Q: I’m from Texas: Del Rio, San Antonio, Austin, and Hunt. I have lived in Chicago for thirty years now, but I get back to visit from time to time. We have Czech and Polish populations up here—rather large ones—and the
kolaches resemble the Texas kolaches of my youth—a small pastry square, corners folded in, with a swab of a fruit filling. But now I see gas stations in Texas selling enormous pigs in a blanket and advertising them as kolaches. What gives?

Jeffrey Cannon, Chicago

A: The Texanist loves kolaches. If he had things his way, each morning after arising he’d be presented with a kiss on the forehead, a cup of freshly brewed coffee as strong and hot as the handsome buck the Texanist sees staring back at him when he looks in the mirror (if he squints a little), and a cartoonishly large platter of assorted Czech pastries. There’d be apple kolaches, apricot kolaches, blueberry kolaches, cherry kolaches, and strawberry kolaches, as well as kolaches filled with cottage cheese, cream cheese, poppy seeds, prunes, and wild combinations of all of the above. 

Have you ever had an apricot–cream cheese–prune kolache? Neither has the Texanist, though his mouth is watering profusely at the idea of it. Anyway, in this make-believe fantasy world the dough of the kolaches would be freshly baked and warm and the popsika, that sweet streusel-like material sprinkled on top of kolaches, would be light and crumbly. 

The heaping dish would, of course, also contain all manner of klobasniky, which are kolaches’ meaty cousins. In its purest form, a klobasnek
 (the singular form of klobasniky) is just kolache dough wrapped around a sausage, a savory delicacy that is said to have been first created in 1953 by the now defunct Village Bakery in West, the little town about twenty miles north of Waco that is widely recognized as the kolache capital of Texas. 

As most everyone is aware, the innovating didn’t stop there. Today we can enjoy not only the simple sausage variety of klobasniky; we can also stuff ourselves with sausage and cheese; jalapeño, sausage, and cheese; sausage and sauerkraut; sausage, sauerkraut, and cheese; and jalapeño, sausage, and sauerkraut klobasniky, among others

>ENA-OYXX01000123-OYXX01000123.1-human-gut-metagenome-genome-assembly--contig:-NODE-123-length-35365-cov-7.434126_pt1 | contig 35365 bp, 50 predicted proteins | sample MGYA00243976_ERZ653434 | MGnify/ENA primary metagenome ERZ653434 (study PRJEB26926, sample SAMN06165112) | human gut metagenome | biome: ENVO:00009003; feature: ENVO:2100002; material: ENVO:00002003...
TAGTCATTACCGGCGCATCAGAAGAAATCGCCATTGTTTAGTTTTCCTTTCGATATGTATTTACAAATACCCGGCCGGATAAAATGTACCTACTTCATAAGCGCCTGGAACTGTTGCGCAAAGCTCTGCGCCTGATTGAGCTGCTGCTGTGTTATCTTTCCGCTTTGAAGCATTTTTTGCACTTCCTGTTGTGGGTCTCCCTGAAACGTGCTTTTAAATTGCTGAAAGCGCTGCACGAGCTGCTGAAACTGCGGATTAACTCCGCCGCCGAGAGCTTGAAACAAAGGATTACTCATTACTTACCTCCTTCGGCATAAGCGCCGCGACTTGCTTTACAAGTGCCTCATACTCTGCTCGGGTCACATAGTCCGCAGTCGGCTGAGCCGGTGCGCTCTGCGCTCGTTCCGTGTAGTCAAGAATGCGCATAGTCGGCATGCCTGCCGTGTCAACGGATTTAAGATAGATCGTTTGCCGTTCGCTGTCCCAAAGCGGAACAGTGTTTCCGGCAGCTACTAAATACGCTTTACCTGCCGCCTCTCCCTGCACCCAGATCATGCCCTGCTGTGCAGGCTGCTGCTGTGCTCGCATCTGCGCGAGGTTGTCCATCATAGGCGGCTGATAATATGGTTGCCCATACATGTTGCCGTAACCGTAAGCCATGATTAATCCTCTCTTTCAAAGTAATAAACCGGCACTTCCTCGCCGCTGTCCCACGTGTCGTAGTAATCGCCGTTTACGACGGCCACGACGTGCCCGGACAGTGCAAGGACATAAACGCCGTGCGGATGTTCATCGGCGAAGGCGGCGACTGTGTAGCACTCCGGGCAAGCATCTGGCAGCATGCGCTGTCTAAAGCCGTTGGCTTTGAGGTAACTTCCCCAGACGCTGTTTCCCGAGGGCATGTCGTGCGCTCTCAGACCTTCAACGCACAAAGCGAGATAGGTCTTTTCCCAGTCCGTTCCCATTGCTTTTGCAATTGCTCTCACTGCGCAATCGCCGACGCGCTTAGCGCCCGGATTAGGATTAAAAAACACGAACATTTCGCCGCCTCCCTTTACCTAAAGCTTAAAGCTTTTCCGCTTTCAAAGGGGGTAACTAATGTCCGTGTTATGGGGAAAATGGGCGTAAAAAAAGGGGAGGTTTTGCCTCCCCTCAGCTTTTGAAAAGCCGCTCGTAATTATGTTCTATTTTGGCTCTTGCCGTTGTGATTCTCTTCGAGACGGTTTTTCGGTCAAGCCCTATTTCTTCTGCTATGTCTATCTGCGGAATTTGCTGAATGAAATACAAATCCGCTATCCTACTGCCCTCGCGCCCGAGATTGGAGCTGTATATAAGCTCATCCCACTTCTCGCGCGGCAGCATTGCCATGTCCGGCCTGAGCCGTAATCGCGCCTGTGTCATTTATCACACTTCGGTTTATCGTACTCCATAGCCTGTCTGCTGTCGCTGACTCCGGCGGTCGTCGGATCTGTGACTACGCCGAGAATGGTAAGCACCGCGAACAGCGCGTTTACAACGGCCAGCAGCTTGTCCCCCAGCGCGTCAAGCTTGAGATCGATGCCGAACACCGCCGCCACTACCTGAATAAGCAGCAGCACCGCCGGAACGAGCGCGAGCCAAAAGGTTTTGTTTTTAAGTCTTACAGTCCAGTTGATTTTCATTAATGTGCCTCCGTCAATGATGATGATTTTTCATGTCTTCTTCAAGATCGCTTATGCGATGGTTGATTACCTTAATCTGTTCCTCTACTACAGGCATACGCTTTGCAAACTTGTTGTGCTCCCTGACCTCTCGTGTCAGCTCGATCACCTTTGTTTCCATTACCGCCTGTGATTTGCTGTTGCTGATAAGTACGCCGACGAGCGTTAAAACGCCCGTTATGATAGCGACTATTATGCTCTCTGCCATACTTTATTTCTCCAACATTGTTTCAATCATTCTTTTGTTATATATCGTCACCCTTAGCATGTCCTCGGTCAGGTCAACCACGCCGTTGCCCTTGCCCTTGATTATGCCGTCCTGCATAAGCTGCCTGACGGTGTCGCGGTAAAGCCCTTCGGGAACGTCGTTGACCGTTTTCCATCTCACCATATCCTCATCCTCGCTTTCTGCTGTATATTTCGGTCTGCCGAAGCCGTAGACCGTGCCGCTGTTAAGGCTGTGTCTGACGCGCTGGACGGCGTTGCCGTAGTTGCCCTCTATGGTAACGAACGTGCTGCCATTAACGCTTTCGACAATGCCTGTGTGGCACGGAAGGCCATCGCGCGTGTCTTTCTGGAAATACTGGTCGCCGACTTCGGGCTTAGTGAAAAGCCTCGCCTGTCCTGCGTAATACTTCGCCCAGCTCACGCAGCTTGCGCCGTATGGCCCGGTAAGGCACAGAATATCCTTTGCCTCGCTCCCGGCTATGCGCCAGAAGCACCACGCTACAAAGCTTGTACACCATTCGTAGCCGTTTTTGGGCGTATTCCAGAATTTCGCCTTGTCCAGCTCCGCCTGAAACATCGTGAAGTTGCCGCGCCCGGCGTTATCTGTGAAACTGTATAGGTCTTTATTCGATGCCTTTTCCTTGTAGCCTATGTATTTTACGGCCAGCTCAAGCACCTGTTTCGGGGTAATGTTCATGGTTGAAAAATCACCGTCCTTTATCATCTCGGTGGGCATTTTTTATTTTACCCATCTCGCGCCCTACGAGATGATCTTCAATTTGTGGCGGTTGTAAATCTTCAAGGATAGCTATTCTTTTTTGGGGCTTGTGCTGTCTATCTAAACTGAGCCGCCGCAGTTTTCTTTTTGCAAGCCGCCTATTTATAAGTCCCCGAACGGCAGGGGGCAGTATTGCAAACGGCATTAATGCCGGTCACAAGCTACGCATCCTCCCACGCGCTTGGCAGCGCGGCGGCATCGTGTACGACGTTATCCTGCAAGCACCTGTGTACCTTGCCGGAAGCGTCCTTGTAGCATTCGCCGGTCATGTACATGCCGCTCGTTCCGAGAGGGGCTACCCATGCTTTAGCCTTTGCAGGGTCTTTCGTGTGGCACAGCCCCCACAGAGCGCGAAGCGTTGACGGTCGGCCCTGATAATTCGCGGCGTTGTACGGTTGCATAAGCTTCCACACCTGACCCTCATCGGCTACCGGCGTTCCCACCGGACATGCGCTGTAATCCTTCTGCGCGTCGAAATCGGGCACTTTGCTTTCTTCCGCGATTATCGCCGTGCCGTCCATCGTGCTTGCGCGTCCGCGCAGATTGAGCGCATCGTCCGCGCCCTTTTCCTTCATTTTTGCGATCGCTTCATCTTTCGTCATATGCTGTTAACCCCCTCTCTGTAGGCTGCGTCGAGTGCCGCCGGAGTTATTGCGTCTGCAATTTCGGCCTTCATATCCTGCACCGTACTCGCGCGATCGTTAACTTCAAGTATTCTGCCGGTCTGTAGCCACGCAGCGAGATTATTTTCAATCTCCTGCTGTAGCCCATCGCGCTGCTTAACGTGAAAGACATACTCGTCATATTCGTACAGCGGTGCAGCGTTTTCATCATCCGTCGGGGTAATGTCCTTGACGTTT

Yet over time the nomenclatural distinction between kolaches and klobasniky has been widely abandoned, which is a never-ending source of rankling among fans of both. And these pitchfork-packing pastry pundits are not unjustified in their ire. After all, there really is no such thing as a “sausage kolache.” Kolaches are sweet. The Texanist’s esteemed colleague Stephen Harrigan wrote a beautiful story for this magazine back in 2012 that explored his own Czech heritage as well as the Czech heritage of the kolache. “A Czech koláč,” he explained, “is not a meat sandwich, it’s a pastry. Therefore, the sausage kolache, like the chicken fajita, is an etymological contradiction and cannot technically be said to exist.” (Technically speaking, the term “fajita” refers to a dish made with skirt steak, though, like “kolache,” it has taken on a more generic connotation.)

Noah Lit, co-owner of the Texanist’s local kolache and craft beer shop, Batch Craft Beer and Kolaches, recently told the Texanist that the issue remains a topic of somewhat heated debate. “Every six months or so, we’ll get a comment on Facebook or Instagram that ranges from surly to full-on irate,” Lit says. “It seems like one out of every ten thousand customers that come in really wants us to know the difference between a kolache and klobasnek, which we do, of course. But ‘klobasnek’ just didn’t fit on our neon sign. Or that’s what I tell them, anyway.”

The Texanist, for his part, is decidedly not one of those one in ten thousand customers who gets inordinately upset by any of these misnomers. And he suggests, Mr. Cannon, that you not sweat it either. After all, as the Bard himself might have put it, a klobasnek by any other name would smell as sweet. Er, savory.

Have a question for the Texanist? He’s always available here. Be sure to tell him where you’re from. 

This article originally appeared in the August 2022 issue of Texas Monthly with the headline “The Texanist.” Subscribe today.

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